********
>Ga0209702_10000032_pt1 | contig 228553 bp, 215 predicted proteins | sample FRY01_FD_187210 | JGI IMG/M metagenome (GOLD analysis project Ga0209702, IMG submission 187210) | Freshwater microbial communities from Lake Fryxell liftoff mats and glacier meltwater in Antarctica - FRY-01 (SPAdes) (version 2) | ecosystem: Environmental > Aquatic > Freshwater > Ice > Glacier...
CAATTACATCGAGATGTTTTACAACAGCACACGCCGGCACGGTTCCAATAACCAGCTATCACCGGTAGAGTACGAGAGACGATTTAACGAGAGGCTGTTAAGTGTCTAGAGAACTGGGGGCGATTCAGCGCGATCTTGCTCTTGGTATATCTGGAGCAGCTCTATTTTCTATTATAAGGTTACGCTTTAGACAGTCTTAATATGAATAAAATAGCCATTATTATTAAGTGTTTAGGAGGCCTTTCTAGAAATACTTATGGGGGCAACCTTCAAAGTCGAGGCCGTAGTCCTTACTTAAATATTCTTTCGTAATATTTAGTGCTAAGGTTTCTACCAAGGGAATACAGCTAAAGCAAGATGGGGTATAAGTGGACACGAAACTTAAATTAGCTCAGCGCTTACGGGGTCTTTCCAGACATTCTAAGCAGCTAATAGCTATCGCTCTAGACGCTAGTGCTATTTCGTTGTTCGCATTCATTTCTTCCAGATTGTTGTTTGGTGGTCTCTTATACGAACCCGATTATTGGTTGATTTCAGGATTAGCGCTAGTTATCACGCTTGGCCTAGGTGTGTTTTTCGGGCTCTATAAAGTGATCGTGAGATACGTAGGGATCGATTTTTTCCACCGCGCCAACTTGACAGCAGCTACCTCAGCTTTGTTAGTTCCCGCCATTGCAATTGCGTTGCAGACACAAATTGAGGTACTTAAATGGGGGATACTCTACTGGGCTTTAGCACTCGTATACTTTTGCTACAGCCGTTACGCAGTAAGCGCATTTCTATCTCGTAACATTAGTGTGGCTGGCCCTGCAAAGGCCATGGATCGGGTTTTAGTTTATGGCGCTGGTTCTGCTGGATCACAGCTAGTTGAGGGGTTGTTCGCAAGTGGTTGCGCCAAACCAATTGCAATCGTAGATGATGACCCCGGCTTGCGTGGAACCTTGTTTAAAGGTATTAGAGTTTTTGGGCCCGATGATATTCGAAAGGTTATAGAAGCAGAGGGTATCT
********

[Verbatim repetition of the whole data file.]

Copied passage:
>Ga0209702_10000032_pt1 | contig 228553 bp, 215 predicted proteins | sample FRY01_FD_187210 | JGI IMG/M metagenome (GOLD analysis project Ga0209702, IMG submission 187210) | Freshwater microbial communities from Lake Fryxell liftoff mats and glacier meltwater in Antarctica - FRY-01 (SPAdes) (version 2) | ecosystem: Environmental > Aquatic > Freshwater > Ice > Glacier...
CAATTACATCGAGATGTTTTACAACAGCACACGCCGGCACGGTTCCAATAACCAGCTATCACCGGTAGAGTACGAGAGACGATTTAACGAGAGGCTGTTAAGTGTCTAGAGAACTGGGGGCGATTCAGCGCGATCTTGCTCTTGGTATATCTGGAGCAGCTCTATTTTCTATTATAAGGTTACGCTTTAGACAGTCTTAATATGAATAAAATAGCCATTATTATTAAGTGTTTAGGAGGCCTTTCTAGAAATACTTATGGGGGCAACCTTCAAAGTCGAGGCCGTAGTCCTTACTTAAATATTCTTTCGTAATATTTAGTGCTAAGGTTTCTACCAAGGGAATACAGCTAAAGCAAGATGGGGTATAAGTGGACACGAAACTTAAATTAGCTCAGCGCTTACGGGGTCTTTCCAGACATTCTAAGCAGCTAATAGCTATCGCTCTAGACGCTAGTGCTATTTCGTTGTTCGCATTCATTTCTTCCAGATTGTTGTTTGGTGGTCTCTTATACGAACCCGATTATTGGTTGATTTCAGGATTAGCGCTAGTTATCACGCTTGGCCTAGGTGTGTTTTTCGGGCTCTATAAAGTGATCGTGAGATACGTAGGGATCGATTTTTTCCACCGCGCCAACTTGACAGCAGCTACCTCAGCTTTGTTAGTTCCCGCCATTGCAATTGCGTTGCAGACACAAATTGAGGTACTTAAATGGGGGATACTCTACTGGGCTTTAGCACTCGTATACTTTTGCTACAGCCGTTACGCAGTAAGCGCATTTCTATCTCGTAACATTAGTGTGGCTGGCCCTGCAAAGGCCATGGATCGGGTTTTAGTTTATGGCGCTGGTTCTGCTGGATCACAGCTAGTTGAGGGGTTGTTCGCAAGTGGTTGCGCCAAACCAATTGCAATCGTAGATGATGACCCCGGCTTGCGTGGAACCTTGTTTAAAGGTATTAGAGTTTTTGGGCCCGATGATATTCGAAAGGTTATAGAAGCAGAGGGTATCT